Thursday, July 4, 2019

Slow SLO Yarn

One of my many (oh-so-many) current projects is a slow, long-term Sheep to Shawl project. Long term because I'm learning each step as I go. Slow so I can savor the process.

My Sheep2Shawl project began with an Etsy purchase of one pound of raw CVM/Romeldale fleece from an ewe named Ember. Coming from a cold climate (Minnesota) the wool was covered (coated) which helped to keep it free of large amounts of veggie matter (VM) such as hay and field grass. It was beautiful clean fleece.

Ember's lovely locks.

First I chose the individual locks that were similar in color and length. I stacked them carefully so I knew which ends were the tips and which were the cut ends. I'm starting with the lightest colored locks and will progress to the darker wool as I work through the fleece.

The aligned locks were placed in tulle netting and washed (scoured) with 2 washes and 2 rinses using Unicorn Fiber Power Scour and very hot water. The fleece wasn't too dirty but it was rich with greasy lanolin.

4/25/19, Drying in the sun.

5/2/19, Second batch.

 6/28/19, Third batch.

After the locks are thoroughly dried the tips are brushed open (flicked).

Next, the cut ends are placed oh-so-carefully on the metal tines of the Valkyrie Extra Fine mini combs. It took me a few sessions before I felt comfortable with the sharp combs and I keep them covered or lying sideways when I'm not actively combing, especially when my helpers show up.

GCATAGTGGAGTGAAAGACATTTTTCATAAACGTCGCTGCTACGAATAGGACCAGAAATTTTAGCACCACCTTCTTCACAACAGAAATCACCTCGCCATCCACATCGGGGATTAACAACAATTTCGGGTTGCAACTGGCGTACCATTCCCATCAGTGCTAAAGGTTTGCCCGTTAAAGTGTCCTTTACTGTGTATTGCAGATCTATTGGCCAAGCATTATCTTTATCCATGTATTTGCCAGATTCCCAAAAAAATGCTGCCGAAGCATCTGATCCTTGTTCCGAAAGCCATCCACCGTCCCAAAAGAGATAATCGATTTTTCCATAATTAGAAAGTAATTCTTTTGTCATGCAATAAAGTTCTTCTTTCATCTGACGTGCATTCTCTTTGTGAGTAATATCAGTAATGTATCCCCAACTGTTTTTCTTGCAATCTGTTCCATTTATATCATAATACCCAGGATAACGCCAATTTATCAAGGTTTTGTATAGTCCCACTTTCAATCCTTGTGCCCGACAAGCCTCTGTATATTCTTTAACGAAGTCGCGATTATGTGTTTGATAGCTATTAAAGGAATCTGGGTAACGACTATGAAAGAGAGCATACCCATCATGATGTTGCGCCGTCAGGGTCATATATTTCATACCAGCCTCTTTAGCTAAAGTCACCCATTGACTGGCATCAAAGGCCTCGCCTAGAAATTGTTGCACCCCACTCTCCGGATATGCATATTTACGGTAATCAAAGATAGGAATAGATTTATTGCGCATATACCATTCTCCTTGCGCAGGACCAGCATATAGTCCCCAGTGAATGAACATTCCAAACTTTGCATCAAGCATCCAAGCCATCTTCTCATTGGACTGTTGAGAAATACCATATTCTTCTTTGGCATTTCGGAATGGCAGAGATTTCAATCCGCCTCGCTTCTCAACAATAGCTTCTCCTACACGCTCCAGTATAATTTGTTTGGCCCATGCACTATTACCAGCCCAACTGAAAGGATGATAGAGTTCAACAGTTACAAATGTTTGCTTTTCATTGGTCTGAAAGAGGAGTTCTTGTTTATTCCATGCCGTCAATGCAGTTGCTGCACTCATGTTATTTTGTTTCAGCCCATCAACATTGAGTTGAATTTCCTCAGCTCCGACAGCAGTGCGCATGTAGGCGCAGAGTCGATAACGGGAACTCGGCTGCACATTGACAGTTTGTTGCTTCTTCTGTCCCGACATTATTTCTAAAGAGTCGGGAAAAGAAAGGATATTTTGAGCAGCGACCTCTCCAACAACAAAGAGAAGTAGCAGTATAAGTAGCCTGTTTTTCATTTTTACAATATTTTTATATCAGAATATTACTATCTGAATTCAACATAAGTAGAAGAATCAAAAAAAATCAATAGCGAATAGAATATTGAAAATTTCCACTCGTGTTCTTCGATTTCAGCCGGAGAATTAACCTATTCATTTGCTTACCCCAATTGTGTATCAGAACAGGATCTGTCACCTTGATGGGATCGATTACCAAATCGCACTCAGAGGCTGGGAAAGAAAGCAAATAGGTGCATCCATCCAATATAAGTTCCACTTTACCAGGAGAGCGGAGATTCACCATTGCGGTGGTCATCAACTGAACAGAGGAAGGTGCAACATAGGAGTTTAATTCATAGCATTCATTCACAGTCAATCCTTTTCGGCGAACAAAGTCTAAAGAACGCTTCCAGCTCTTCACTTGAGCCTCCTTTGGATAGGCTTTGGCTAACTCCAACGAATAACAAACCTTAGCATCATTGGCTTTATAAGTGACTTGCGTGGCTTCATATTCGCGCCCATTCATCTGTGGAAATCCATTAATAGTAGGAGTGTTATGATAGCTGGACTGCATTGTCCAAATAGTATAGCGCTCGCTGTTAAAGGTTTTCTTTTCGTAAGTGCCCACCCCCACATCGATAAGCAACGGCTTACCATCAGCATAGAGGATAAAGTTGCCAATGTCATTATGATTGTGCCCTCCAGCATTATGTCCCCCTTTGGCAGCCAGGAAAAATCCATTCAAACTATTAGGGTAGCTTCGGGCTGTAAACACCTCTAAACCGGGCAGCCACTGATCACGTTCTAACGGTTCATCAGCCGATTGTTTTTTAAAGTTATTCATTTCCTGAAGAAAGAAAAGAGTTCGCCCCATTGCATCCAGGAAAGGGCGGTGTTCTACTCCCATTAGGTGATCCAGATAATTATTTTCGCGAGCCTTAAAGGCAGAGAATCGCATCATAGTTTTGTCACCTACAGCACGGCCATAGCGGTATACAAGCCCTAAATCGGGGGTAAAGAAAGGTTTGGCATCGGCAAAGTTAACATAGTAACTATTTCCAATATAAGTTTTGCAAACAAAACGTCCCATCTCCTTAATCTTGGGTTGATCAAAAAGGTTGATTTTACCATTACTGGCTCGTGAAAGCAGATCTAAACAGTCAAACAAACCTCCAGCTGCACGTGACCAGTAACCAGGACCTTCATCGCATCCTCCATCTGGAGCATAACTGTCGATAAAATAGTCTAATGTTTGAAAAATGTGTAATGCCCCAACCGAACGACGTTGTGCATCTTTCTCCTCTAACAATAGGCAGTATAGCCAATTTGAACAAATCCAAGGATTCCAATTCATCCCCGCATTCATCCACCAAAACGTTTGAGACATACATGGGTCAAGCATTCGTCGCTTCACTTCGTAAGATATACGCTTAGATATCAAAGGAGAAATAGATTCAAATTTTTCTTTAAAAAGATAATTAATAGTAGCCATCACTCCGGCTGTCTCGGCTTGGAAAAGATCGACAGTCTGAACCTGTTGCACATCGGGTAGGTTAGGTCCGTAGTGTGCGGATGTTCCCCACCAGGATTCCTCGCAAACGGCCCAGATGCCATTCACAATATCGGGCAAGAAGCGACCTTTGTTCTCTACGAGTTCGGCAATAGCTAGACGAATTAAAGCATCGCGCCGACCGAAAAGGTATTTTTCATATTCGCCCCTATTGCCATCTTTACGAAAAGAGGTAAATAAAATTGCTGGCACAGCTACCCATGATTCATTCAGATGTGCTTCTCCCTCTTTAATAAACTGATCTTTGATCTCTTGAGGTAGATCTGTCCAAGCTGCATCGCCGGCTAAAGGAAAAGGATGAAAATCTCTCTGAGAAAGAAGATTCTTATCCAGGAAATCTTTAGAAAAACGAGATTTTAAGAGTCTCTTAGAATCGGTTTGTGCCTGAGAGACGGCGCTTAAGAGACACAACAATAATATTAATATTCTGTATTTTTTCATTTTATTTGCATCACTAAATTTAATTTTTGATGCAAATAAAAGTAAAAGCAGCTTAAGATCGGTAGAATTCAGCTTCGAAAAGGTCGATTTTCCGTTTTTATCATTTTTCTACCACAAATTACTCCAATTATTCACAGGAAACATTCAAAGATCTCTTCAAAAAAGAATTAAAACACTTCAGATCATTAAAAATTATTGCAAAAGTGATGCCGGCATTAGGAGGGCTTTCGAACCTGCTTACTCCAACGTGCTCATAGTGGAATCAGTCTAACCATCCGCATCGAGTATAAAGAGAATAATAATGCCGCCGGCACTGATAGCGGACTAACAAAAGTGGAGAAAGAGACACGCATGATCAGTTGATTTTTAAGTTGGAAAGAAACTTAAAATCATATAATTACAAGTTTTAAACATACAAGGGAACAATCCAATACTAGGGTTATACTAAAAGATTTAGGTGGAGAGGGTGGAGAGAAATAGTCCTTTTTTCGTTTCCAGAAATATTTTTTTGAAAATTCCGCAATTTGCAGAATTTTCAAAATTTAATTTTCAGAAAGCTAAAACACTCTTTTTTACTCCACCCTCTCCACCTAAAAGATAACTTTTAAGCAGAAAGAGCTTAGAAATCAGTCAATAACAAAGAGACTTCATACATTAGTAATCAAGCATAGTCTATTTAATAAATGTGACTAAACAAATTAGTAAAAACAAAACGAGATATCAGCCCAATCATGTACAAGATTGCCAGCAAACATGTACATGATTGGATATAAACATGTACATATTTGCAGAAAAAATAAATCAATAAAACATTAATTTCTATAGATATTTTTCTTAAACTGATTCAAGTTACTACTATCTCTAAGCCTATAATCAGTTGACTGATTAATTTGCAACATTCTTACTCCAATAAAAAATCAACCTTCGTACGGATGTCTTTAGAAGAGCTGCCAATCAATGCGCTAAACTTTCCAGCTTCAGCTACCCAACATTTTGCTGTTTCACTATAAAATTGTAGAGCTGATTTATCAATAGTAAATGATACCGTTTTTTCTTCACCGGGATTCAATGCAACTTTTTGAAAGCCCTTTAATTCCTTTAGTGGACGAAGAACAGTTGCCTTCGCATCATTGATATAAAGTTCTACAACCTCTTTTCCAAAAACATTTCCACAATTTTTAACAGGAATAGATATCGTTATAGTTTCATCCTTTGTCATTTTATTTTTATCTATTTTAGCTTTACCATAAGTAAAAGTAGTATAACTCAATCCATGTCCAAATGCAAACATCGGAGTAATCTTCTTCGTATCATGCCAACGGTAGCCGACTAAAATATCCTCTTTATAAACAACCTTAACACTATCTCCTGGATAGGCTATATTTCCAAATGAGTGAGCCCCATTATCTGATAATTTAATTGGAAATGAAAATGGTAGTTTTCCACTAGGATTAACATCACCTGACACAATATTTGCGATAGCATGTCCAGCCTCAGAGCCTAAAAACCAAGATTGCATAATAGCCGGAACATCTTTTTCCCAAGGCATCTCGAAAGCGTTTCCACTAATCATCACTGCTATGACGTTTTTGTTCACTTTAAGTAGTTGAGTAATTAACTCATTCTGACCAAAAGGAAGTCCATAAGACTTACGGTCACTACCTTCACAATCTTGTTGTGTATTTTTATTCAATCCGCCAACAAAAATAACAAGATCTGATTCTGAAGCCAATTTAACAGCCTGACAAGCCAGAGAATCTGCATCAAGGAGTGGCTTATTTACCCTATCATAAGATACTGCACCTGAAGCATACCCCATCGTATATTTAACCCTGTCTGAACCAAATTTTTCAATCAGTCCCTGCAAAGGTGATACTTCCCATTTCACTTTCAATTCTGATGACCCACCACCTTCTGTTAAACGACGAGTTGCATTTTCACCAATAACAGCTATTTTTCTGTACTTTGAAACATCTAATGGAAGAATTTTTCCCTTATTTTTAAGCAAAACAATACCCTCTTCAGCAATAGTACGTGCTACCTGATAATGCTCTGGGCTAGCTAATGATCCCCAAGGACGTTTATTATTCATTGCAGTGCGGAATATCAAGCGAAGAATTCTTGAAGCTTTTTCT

The combed wool is then pulled through an object with a tiny hole (diz) to make long strips of ready-to-spin fiber.

A light as air "bird nest".

I wanted to spin my prepped fiber as thinly as possible. I didn't think I could do it on my spinning wheel without wasting a lot of it so I learned from YouTube how to spin on a supported spindle.

One bird nest takes me over an hour to spin.

Right now I'm just spinning a single strand. My lofty goal is to spin a 2-ply yarn for a gradient, natural-colored, knitted rectangular lace wrap or shawl.

7/4/19, Spun to date:

 In the meantime, I'm enjoying every inch, every ounce, every minute of the process.

Happy 4th of July and
Happy Summer Everyone.